Given the aggravated resultant food insecurity arising from the global lockdown, Zimbabwean agricultural industry needs financial, technical and humanitarian support systems to compensate for the current lack of food production.
In Zimbabwe, the symbiosis between cattle husbandry, stock feed production, animal health care, veterinary supplies and services need to remain buoyant, especially so in the rural areas where extension services and consistently reliable veterinary supplies need to be co-ordinated and managed through an inter-provincial and inter-ministerial taskforce to maintain the communal herds during this crisis period of COVID-19.
With regard to international fiscal support, Zimbabwe, together with eight other African countries, is included in the United Nation’s Global Humanitarian Response Plan (GHRP), co-ordinated in New York. Locally, the GHRP is co-ordinated by the United Nation’s Resident Coordinator Maria Ribeiro, which is seeking US$84,9 million to “… respond to both the immediate public health crisis and the secondary impacts of the COVID-19 pandemic on vulnerable people….”
This request was in addition to the US$715 million appeal for the 2020 Humanitarian Response Plan (HRP) launched on April 2 2020.
The COVID-19 addendum to the Humanitarian Response Plan (HRP), which “…seeks to mobilise emergency funding for UN agencies and NGOs to provide support for public health emergency response o contain the spread of the COVID-19 contagion through public health programmes, risk communication and community engagement, infection control and prevention, as well as the provision of water supply and increased hygiene and sanitation intervention,” must supplement their efforts to include and buffer the veterinary and livestock sectors of Zimbabwe in order to mitigate the prevailing severe crisis of food insecurity and protect the country’s vulnerable agricultural sector.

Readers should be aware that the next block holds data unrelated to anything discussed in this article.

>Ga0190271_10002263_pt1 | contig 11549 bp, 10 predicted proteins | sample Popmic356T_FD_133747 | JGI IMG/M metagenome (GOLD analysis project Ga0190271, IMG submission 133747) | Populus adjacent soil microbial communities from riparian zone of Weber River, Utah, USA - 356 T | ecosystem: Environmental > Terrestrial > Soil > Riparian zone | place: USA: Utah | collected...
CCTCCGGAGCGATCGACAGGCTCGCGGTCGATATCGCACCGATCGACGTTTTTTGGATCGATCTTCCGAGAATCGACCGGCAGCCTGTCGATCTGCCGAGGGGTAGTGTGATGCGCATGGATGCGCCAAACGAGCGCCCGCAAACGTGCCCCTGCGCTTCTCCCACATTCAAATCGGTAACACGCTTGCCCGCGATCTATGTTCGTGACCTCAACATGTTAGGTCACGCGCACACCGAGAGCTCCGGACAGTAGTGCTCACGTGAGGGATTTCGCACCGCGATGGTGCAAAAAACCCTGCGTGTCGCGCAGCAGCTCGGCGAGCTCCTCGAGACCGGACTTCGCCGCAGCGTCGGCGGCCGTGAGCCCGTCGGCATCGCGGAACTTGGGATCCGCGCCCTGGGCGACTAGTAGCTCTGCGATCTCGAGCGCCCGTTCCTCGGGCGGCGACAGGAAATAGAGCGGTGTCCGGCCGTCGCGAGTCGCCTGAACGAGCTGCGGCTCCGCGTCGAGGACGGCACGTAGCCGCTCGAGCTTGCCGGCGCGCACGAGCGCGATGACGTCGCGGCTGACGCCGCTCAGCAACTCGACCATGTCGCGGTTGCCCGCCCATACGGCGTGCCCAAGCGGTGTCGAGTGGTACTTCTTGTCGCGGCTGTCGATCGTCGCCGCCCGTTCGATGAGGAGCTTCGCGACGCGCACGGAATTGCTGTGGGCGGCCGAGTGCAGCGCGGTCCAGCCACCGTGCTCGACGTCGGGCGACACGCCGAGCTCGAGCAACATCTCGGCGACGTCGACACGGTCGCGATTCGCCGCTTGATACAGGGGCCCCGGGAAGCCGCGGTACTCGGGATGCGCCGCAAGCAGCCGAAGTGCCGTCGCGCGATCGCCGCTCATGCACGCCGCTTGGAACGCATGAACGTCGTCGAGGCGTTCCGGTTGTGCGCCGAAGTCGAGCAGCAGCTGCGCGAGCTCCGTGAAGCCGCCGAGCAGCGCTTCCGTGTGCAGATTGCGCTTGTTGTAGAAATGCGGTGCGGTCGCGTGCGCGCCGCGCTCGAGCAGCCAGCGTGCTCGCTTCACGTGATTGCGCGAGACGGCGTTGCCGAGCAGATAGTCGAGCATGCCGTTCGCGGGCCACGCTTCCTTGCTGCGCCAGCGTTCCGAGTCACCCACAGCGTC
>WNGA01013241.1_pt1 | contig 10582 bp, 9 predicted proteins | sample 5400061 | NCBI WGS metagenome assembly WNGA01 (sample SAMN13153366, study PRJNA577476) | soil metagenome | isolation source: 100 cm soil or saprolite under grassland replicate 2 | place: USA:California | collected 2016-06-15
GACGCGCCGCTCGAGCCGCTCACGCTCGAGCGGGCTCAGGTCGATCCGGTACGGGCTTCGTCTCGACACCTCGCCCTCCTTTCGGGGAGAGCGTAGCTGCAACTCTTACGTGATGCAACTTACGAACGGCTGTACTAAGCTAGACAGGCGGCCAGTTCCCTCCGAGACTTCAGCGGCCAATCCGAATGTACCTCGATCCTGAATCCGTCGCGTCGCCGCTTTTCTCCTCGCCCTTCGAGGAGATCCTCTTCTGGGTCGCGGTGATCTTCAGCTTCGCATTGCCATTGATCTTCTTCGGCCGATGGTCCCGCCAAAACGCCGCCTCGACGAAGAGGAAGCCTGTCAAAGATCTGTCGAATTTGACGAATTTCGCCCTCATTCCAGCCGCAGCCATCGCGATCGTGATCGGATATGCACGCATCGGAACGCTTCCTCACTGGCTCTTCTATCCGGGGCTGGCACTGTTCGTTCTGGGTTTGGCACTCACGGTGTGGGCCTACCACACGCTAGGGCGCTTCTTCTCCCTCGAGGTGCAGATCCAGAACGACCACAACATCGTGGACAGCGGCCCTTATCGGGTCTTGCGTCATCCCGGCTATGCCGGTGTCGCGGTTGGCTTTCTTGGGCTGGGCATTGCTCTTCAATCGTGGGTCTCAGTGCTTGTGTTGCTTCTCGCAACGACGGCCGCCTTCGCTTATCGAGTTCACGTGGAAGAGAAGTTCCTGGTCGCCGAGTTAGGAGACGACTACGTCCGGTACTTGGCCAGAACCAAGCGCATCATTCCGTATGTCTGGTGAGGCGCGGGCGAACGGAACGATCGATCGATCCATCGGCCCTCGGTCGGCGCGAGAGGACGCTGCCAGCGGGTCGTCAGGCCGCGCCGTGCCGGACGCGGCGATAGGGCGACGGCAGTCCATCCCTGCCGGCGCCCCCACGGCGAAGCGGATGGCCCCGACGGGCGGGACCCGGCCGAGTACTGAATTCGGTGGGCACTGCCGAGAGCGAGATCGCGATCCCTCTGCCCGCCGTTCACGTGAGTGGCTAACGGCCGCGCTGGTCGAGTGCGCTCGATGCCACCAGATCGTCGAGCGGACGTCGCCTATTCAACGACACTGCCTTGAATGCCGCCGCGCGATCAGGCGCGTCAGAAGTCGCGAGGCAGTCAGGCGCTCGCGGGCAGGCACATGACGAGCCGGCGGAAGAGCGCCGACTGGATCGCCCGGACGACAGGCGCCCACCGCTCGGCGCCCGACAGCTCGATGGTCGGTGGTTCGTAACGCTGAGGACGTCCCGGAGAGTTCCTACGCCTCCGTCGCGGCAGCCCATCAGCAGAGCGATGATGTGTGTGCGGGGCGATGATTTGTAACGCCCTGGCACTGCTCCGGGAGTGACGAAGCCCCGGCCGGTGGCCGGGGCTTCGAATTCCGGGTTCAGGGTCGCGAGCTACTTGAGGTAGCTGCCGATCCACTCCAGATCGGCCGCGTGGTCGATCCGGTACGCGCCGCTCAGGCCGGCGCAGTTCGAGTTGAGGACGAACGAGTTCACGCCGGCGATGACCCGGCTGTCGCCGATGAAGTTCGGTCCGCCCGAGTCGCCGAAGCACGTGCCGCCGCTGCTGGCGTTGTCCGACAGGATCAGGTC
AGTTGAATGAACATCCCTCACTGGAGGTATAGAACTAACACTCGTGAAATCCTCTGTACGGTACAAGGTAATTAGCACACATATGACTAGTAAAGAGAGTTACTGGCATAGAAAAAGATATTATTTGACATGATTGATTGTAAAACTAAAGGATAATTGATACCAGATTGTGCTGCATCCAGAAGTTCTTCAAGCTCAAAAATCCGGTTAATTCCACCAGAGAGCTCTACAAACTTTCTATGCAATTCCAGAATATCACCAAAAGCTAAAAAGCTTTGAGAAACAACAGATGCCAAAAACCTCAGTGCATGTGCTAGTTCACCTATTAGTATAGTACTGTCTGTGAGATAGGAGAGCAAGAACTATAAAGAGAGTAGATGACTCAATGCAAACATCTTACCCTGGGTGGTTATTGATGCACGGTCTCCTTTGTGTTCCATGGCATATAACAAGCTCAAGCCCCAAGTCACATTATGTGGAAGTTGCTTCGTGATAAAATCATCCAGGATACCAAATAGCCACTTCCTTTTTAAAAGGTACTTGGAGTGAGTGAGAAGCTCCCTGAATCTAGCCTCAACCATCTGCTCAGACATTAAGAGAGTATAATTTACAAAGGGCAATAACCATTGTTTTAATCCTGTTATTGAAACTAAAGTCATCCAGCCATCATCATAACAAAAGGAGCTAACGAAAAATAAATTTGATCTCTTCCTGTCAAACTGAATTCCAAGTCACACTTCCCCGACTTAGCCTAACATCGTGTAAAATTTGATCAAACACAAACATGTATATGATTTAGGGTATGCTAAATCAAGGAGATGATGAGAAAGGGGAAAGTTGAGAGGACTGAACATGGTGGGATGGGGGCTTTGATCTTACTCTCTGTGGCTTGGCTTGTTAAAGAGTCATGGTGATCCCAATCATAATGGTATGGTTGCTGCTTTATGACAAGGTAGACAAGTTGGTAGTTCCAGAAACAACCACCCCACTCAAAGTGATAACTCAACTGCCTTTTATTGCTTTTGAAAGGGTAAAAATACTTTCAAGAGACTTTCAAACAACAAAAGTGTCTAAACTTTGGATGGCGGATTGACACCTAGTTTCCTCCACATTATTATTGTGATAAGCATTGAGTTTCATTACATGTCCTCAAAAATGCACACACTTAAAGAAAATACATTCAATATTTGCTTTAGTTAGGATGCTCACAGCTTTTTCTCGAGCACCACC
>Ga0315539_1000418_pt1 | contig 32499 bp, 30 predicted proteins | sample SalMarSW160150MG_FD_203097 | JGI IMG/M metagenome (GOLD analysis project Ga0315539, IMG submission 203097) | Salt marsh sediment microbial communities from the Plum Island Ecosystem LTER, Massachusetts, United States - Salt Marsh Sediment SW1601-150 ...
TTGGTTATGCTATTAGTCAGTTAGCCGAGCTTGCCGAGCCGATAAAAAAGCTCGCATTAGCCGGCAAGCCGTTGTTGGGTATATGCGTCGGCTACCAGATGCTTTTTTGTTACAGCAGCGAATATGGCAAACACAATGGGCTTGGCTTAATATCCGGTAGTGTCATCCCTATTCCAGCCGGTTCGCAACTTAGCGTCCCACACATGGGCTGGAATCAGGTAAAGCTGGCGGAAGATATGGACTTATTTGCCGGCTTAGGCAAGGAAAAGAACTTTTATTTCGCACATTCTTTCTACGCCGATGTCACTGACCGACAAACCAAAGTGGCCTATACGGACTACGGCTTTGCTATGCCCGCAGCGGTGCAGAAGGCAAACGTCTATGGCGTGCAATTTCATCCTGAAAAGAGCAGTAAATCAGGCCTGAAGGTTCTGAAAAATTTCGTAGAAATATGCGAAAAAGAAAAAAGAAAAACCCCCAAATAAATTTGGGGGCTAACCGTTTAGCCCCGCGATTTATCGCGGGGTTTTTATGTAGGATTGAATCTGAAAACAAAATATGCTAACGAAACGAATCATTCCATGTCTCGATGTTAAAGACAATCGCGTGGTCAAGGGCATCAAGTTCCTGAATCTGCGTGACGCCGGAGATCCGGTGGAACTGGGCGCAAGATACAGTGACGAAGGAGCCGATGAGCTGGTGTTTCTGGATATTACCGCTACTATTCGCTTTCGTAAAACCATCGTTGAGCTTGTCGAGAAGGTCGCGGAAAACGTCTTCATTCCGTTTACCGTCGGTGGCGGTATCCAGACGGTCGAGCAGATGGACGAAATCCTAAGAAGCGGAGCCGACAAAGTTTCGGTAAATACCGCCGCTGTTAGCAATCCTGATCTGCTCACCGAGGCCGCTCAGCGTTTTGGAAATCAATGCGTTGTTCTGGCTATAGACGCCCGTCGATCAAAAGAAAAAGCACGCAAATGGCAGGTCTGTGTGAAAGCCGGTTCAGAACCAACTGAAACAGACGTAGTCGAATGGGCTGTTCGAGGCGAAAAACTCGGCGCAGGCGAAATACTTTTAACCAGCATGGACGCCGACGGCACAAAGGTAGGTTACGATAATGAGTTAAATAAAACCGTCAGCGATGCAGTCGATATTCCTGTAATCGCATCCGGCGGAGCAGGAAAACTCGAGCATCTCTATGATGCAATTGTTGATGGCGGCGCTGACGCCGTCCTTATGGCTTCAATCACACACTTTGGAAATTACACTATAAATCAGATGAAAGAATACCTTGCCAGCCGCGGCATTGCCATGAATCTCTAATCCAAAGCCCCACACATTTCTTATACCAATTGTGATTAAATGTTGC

Animal healthcare should be considered an essential national component to help save what remains of the rural national herd which is in crisis.
In times of extreme trials and tribulations, as being experienced globally today, Zimbabweans have a Shona proverbial saying: ‘‘Sunga dzisimbe’, which simply means: ‘Buckle up your load, the road ahead is rough and bumpy. Strengthen your inner reserve.’
Communal cattle ranchers in Zimbabwe would be advised to destock and only maintain breeding stock for a better season.
Here, practical and prognostic cattle husbandry planning is required.
Very often, rural folk are sentimental about culling their cattle herd. However, in this COVID-19 era, it is the most practical action to take.
Direct Government food and monetary subsidies as well as the recapitalisation of the livestock and agricultural sector will be essential during and post-COVID-19 era to mitigate the crisis of drought and save the vulnerable rural communities as well as their cattle herds.
Dr Tony Monda (PhD, DBA, BSc,) currently researches and provides veterinary epidemiology content and discourse for Zimbabwe and Southern Africa on livestock and agriculture.